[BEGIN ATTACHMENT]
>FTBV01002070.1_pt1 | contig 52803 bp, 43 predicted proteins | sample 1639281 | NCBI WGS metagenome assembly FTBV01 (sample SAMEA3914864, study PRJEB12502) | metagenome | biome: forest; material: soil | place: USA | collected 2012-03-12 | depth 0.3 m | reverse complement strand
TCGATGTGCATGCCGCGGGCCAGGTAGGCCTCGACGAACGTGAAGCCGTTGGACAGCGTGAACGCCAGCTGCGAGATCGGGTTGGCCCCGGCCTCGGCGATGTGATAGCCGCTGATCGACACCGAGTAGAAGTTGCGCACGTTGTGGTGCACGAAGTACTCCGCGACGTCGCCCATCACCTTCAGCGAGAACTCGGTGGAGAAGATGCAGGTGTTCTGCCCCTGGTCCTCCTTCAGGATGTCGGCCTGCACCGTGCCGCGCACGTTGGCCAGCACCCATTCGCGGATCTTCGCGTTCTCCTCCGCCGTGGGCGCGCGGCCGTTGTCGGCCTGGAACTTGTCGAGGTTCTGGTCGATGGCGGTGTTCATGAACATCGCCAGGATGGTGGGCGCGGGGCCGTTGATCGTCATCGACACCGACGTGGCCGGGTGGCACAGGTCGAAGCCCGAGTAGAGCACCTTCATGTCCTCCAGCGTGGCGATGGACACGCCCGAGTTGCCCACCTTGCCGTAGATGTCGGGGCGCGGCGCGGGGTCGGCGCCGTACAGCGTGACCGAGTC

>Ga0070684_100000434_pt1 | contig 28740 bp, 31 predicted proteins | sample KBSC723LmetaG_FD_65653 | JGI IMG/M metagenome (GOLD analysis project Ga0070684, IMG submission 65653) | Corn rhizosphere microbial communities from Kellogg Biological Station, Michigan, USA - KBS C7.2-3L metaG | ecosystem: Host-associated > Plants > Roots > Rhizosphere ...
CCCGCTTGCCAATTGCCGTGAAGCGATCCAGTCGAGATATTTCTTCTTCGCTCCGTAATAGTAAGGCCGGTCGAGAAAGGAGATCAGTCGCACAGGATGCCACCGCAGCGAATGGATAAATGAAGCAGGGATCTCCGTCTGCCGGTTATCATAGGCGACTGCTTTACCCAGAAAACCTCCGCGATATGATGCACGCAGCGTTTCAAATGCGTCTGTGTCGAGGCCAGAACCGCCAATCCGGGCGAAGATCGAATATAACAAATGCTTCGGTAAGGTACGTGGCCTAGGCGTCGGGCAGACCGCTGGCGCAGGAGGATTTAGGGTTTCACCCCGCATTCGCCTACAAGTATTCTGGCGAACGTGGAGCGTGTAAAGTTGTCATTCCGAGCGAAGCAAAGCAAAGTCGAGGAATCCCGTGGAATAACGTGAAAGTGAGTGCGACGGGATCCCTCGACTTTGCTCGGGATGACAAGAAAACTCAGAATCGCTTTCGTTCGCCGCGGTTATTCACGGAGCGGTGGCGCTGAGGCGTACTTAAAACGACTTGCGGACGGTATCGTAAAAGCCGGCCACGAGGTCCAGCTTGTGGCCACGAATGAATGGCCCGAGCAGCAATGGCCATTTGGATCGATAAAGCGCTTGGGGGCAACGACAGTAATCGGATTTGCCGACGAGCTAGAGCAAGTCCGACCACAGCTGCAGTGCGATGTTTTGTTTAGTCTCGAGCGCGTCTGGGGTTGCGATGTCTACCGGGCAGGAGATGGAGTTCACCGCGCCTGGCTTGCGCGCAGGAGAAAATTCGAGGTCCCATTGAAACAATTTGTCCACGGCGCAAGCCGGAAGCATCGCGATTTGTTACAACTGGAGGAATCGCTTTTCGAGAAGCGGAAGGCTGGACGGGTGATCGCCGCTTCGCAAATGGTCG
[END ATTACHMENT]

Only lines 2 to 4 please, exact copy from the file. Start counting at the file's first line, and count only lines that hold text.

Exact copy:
TCGATGTGCATGCCGCGGGCCAGGTAGGCCTCGACGAACGTGAAGCCGTTGGACAGCGTGAACGCCAGCTGCGAGATCGGGTTGGCCCCGGCCTCGGCGATGTGATAGCCGCTGATCGACACCGAGTAGAAGTTGCGCACGTTGTGGTGCACGAAGTACTCCGCGACGTCGCCCATCACCTTCAGCGAGAACTCGGTGGAGAAGATGCAGGTGTTCTGCCCCTGGTCCTCCTTCAGGATGTCGGCCTGCACCGTGCCGCGCACGTTGGCCAGCACCCATTCGCGGATCTTCGCGTTCTCCTCCGCCGTGGGCGCGCGGCCGTTGTCGGCCTGGAACTTGTCGAGGTTCTGGTCGATGGCGGTGTTCATGAACATCGCCAGGATGGTGGGCGCGGGGCCGTTGATCGTCATCGACACCGACGTGGCCGGGTGGCACAGGTCGAAGCCCGAGTAGAGCACCTTCATGTCCTCCAGCGTGGCGATGGACACGCCCGAGTTGCCCACCTTGCCGTAGATGTCGGGGCGCGGCGCGGGGTCGGCGCCGTACAGCGTGACCGAGTC

>Ga0070684_100000434_pt1 | contig 28740 bp, 31 predicted proteins | sample KBSC723LmetaG_FD_65653 | JGI IMG/M metagenome (GOLD analysis project Ga0070684, IMG submission 65653) | Corn rhizosphere microbial communities from Kellogg Biological Station, Michigan, USA - KBS C7.2-3L metaG | ecosystem: Host-associated > Plants > Roots > Rhizosphere ...
CCCGCTTGCCAATTGCCGTGAAGCGATCCAGTCGAGATATTTCTTCTTCGCTCCGTAATAGTAAGGCCGGTCGAGAAAGGAGATCAGTCGCACAGGATGCCACCGCAGCGAATGGATAAATGAAGCAGGGATCTCCGTCTGCCGGTTATCATAGGCGACTGCTTTACCCAGAAAACCTCCGCGATATGATGCACGCAGCGTTTCAAATGCGTCTGTGTCGAGGCCAGAACCGCCAATCCGGGCGAAGATCGAATATAACAAATGCTTCGGTAAGGTACGTGGCCTAGGCGTCGGGCAGACCGCTGGCGCAGGAGGATTTAGGGTTTCACCCCGCATTCGCCTACAAGTATTCTGGCGAACGTGGAGCGTGTAAAGTTGTCATTCCGAGCGAAGCAAAGCAAAGTCGAGGAATCCCGTGGAATAACGTGAAAGTGAGTGCGACGGGATCCCTCGACTTTGCTCGGGATGACAAGAAAACTCAGAATCGCTTTCGTTCGCCGCGGTTATTCACGGAGCGGTGGCGCTGAGGCGTACTTAAAACGACTTGCGGACGGTATCGTAAAAGCCGGCCACGAGGTCCAGCTTGTGGCCACGAATGAATGGCCCGAGCAGCAATGGCCATTTGGATCGATAAAGCGCTTGGGGGCAACGACAGTAATCGGATTTGCCGACGAGCTAGAGCAAGTCCGACCACAGCTGCAGTGCGATGTTTTGTTTAGTCTCGAGCGCGTCTGGGGTTGCGATGTCTACCGGGCAGGAGATGGAGTTCACCGCGCCTGGCTTGCGCGCAGGAGAAAATTCGAGGTCCCATTGAAACAATTTGTCCACGGCGCAAGCCGGAAGCATCGCGATTTGTTACAACTGGAGGAATCGCTTTTCGAGAAGCGGAAGGCTGGACGGGTGATCGCCGCTTCGCAAATGGTCG